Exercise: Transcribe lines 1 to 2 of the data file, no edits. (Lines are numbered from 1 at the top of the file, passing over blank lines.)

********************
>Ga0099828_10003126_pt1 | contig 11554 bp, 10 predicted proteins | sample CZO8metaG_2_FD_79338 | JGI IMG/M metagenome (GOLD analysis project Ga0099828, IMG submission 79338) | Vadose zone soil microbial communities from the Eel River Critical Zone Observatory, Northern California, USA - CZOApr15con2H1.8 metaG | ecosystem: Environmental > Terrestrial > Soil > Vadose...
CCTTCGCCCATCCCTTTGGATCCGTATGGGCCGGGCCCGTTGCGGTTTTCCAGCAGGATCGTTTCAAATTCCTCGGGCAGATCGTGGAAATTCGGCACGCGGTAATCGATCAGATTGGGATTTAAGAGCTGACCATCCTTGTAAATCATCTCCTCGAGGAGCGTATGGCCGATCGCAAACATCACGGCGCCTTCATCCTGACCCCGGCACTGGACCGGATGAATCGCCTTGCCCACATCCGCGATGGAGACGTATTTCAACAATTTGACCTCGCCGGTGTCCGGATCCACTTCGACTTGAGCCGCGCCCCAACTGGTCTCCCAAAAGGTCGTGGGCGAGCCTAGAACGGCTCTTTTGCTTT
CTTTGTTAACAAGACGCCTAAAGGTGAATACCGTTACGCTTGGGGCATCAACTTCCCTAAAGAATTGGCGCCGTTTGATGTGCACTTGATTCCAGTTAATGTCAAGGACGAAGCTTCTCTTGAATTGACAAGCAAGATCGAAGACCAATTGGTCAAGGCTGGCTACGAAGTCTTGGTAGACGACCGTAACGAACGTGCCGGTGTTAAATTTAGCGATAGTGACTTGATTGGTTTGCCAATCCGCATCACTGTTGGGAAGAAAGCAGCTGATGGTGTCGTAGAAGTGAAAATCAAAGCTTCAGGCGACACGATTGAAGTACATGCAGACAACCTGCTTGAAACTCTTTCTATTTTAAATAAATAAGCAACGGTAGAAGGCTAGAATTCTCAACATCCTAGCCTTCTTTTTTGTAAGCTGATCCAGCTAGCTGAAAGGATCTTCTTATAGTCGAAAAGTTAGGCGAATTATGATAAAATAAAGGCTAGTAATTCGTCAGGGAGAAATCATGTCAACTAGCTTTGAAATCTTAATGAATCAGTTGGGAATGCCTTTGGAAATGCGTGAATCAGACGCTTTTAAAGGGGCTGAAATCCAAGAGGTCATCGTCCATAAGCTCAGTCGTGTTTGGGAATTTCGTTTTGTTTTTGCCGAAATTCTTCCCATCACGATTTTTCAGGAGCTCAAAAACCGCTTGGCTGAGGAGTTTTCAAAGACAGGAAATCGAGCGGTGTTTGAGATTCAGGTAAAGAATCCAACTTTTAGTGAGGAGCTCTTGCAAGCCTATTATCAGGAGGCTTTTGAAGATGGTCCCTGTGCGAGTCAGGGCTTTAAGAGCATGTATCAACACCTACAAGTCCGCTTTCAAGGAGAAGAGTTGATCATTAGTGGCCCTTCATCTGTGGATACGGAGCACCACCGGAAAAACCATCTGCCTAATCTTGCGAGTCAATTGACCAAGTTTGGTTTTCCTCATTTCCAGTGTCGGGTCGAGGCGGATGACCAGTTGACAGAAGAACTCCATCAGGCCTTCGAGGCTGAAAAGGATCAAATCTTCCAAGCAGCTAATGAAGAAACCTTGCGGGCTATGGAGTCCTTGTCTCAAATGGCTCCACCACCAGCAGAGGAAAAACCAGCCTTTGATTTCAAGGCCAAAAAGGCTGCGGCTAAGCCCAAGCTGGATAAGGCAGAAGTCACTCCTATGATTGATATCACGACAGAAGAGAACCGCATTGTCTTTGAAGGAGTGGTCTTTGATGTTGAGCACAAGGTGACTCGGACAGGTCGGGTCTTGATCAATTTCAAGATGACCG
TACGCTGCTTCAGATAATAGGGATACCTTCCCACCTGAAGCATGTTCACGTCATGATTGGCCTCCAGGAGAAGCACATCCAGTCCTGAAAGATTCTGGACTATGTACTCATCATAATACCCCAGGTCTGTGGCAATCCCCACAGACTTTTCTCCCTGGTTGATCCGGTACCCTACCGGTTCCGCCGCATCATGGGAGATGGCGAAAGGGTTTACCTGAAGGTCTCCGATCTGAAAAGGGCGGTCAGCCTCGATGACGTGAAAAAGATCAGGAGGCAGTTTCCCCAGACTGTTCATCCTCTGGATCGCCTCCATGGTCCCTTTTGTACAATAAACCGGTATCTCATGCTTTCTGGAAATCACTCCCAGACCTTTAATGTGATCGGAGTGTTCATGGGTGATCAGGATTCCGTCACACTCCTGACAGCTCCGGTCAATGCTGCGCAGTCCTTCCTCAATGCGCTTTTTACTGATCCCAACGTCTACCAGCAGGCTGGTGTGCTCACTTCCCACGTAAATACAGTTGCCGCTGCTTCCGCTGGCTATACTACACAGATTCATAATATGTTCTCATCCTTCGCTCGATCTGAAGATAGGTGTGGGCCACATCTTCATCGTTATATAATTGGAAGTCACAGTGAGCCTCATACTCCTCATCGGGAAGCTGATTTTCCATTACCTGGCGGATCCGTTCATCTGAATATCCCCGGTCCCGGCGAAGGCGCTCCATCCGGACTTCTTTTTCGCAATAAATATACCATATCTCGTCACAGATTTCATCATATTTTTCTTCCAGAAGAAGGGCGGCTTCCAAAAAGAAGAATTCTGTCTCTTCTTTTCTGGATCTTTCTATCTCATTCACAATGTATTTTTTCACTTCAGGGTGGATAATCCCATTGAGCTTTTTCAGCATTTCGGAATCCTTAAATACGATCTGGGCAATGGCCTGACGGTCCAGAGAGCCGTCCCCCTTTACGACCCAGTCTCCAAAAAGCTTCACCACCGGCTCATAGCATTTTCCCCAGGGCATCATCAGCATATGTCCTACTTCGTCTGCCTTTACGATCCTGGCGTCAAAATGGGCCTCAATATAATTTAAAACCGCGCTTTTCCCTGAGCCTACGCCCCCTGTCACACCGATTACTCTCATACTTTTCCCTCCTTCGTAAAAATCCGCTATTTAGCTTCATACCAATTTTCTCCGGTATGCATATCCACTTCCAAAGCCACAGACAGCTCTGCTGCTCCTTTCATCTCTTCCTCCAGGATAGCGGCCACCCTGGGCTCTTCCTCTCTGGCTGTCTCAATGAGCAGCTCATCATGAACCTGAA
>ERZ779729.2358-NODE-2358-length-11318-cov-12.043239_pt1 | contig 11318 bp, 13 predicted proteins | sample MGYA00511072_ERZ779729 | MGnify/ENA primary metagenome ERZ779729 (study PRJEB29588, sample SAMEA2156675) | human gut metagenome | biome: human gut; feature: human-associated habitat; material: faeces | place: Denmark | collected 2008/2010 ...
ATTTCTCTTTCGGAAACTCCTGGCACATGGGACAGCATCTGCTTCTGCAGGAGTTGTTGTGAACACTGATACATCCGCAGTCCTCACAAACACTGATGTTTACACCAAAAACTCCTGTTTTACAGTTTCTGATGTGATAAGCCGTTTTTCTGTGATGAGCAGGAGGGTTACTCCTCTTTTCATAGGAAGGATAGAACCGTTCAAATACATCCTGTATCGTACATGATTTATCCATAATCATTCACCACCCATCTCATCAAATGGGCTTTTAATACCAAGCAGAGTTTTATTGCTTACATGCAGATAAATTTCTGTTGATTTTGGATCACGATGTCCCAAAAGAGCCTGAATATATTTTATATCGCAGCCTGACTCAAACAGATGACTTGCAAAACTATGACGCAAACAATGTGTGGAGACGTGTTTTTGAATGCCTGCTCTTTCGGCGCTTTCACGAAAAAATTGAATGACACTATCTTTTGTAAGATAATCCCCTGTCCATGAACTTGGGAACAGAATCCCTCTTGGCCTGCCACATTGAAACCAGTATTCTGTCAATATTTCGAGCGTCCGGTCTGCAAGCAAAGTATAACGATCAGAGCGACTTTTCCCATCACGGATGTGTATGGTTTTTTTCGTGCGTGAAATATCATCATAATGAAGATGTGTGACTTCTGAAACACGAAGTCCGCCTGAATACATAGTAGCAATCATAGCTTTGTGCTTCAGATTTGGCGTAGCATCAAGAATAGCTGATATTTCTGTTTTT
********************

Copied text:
>Ga0099828_10003126_pt1 | contig 11554 bp, 10 predicted proteins | sample CZO8metaG_2_FD_79338 | JGI IMG/M metagenome (GOLD analysis project Ga0099828, IMG submission 79338) | Vadose zone soil microbial communities from the Eel River Critical Zone Observatory, Northern California, USA - CZOApr15con2H1.8 metaG | ecosystem: Environmental > Terrestrial > Soil > Vadose...
CCTTCGCCCATCCCTTTGGATCCGTATGGGCCGGGCCCGTTGCGGTTTTCCAGCAGGATCGTTTCAAATTCCTCGGGCAGATCGTGGAAATTCGGCACGCGGTAATCGATCAGATTGGGATTTAAGAGCTGACCATCCTTGTAAATCATCTCCTCGAGGAGCGTATGGCCGATCGCAAACATCACGGCGCCTTCATCCTGACCCCGGCACTGGACCGGATGAATCGCCTTGCCCACATCCGCGATGGAGACGTATTTCAACAATTTGACCTCGCCGGTGTCCGGATCCACTTCGACTTGAGCCGCGCCCCAACTGGTCTCCCAAAAGGTCGTGGGCGAGCCTAGAACGGCTCTTTTGCTTT